Why won't this work?

Paul Levy said...

Thanks, Anon 2:13.
I'm really confused.

Please explain the "no insurance" pricing?

Also, the explanation given by Anon 10:42 for the $30 price is that the government price cannot discounted by law.

That seems to conflict with your statement that the ceiling on out-of-pocket at $30 IS a discounted price.

I'm really confused.

Barry Carol said...

Brand name drugs are generally significantly more expensive in the U.S. than in other developed countries but generic drugs, believe it or not, are cheaper. Presumably, this is because the U.S. is the largest market and when there are multiple manufacturers of generic drugs, competition to serve large markets results in low prices. As for Lipitor, the generic version is chemically equivalent to the brand. I don’t see any valid reason for doctors to prescribe the brand. About 80% or more of all U.S. prescriptions are now for generic drugs but they account for only 15%-20% of the dollars spent on drugs.

The U.S. wholesale drug market is largely controlled by three companies – Amerisource Bergen, Cardinal Health, and McKesson. The average operating profit margin in the wholesale drug business is about 3%. There is not a lot of gold to be mined by trying to replace drug wholesalers.

I don’t think a so-called most favored nation clause to guarantee the U.S. the lowest price that drugs are sold in other developed countries would work. The stated price can be obfuscated by rebates and other tricks. In the U.S., there is something called the average wholesale price or AWP. Since rebates and discounts from wholesale factor into the equation, some industry wags tell us that AWP really stands for “Ain’t What’s Paid.”

I agree that other developed countries are essentially free riding on the unfettered U.S. market which means that a disproportionate share of drug company R&D costs are covered by high U.S. prices. The best way to combat this, I think, is to learn to just say no. That is, if the drug price is deemed too high, don’t allow it on the formulary or relegate it to a higher tier which requires a much higher consumer co-payment.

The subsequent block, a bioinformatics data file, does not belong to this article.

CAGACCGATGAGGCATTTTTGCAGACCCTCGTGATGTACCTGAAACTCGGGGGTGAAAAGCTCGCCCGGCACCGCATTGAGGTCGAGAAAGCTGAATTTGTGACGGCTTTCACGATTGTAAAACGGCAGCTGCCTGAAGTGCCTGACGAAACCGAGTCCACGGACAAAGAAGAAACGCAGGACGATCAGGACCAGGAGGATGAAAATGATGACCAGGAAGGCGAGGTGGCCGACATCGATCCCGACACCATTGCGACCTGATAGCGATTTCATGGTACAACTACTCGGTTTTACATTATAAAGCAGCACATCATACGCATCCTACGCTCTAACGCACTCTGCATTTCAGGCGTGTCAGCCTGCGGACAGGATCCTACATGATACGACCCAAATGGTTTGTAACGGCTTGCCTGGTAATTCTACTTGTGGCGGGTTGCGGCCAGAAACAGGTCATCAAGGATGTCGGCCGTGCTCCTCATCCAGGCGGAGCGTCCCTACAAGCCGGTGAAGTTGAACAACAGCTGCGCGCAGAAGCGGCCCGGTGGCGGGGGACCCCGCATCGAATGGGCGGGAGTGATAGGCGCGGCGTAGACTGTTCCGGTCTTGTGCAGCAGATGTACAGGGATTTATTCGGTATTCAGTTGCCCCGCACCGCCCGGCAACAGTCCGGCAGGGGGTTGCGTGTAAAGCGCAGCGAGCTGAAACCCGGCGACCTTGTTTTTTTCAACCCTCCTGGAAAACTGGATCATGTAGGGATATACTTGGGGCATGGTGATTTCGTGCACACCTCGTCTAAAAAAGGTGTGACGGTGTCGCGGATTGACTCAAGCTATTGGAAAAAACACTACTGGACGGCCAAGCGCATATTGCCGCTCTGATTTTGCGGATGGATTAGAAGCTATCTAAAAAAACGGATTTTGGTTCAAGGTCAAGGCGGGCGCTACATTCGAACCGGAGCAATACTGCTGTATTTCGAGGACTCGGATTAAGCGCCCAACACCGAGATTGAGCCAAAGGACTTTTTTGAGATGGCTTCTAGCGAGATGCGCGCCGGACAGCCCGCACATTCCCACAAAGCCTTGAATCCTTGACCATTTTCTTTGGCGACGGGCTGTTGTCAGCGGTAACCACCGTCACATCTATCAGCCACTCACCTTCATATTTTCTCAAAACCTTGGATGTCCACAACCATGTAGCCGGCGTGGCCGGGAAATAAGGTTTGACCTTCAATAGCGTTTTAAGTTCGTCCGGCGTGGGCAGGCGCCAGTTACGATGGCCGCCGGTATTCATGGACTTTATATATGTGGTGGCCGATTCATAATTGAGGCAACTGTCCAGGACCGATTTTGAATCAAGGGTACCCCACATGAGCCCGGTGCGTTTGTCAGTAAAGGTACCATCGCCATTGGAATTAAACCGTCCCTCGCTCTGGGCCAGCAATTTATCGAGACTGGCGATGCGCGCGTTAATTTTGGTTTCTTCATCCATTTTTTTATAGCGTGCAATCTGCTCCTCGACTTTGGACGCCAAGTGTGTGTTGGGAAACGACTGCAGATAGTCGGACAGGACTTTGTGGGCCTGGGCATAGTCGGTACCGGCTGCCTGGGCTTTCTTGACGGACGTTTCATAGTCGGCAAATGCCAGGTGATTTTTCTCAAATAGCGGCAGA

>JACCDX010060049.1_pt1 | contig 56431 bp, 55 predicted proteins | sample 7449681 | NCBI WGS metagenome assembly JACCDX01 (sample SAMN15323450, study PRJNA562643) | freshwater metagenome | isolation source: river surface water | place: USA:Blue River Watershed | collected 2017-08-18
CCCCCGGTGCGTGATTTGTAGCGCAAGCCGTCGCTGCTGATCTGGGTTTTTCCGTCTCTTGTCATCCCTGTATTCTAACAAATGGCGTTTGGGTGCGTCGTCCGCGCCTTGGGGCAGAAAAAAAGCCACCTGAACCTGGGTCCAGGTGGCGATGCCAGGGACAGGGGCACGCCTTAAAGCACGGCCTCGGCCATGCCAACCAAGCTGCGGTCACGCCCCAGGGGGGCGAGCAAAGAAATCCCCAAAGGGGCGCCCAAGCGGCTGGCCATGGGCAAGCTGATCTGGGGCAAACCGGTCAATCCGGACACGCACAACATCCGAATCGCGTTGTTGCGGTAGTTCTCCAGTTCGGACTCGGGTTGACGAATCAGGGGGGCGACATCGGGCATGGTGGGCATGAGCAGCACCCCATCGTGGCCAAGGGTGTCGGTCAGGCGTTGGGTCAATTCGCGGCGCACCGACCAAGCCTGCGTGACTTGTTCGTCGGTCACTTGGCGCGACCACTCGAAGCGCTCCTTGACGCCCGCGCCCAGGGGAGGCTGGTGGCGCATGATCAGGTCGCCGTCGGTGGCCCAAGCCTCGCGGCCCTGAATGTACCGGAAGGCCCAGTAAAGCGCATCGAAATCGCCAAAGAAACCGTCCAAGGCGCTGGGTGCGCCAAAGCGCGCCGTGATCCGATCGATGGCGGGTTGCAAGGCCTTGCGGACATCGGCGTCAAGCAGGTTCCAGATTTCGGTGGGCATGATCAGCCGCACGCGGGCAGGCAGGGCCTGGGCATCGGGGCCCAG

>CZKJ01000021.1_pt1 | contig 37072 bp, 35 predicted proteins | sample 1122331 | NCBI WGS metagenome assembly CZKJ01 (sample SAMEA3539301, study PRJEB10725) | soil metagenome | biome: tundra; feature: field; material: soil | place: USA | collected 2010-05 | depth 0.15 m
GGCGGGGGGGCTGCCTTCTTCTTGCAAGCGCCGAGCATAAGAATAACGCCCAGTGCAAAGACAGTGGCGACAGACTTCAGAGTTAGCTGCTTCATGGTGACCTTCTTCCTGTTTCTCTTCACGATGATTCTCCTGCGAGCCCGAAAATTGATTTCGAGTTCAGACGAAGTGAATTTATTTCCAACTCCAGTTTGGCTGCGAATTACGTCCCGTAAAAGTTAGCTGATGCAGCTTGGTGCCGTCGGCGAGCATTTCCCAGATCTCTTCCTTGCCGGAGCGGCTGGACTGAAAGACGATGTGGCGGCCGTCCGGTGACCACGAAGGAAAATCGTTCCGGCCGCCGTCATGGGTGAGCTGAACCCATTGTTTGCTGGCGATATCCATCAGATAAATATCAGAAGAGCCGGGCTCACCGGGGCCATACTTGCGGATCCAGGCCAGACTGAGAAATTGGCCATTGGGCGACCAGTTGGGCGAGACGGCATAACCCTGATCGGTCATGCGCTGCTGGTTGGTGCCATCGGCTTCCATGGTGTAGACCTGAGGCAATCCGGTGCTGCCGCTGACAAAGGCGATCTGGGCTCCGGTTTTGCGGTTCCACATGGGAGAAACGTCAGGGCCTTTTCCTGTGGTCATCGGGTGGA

Congress in its infinite wisdom, does not allow CMS to take costs into account in determining which drugs and other treatments it will pay for and to win FDA approval, a new drug just has to show that it’s more effective than a placebo. Why should we pay a high price for a new drug that is little or no better than existing drugs in the market that costs a lot less? There is lots of room to spend society’s resources more wisely here.

Anonymous said...

Once again, an elegant comment, Barry. (How do you know all these things?!)
What frustrates me is that Congress continues to focus on cutting Medicare payments rather than do the more thoughtful but harder work of reforming some of the brainless policies that make Medicare's expenditures so high. Of course much of this is due to pressure from the equally brainless public, but at some point common sense should prevail.


Anonymous said...

Barry Carol,

If new drugs are of marginal benefit at much higher cost they shouldn't be allowed in the formulary I agree.

For instance a cancer drug that allows someone to live 1 week longer than its nearest competitor but cost two or three times as much [rather than $50K per year, $100k to $150K per year].

But there are drugs that do dramatically improve outcomes at high cost, we should have a way to ensure U.S. consumers are not subsidizing pharmaceutical drug consumers in other rich countries.

Barry Carol said...

Anonymous 3:40 PM,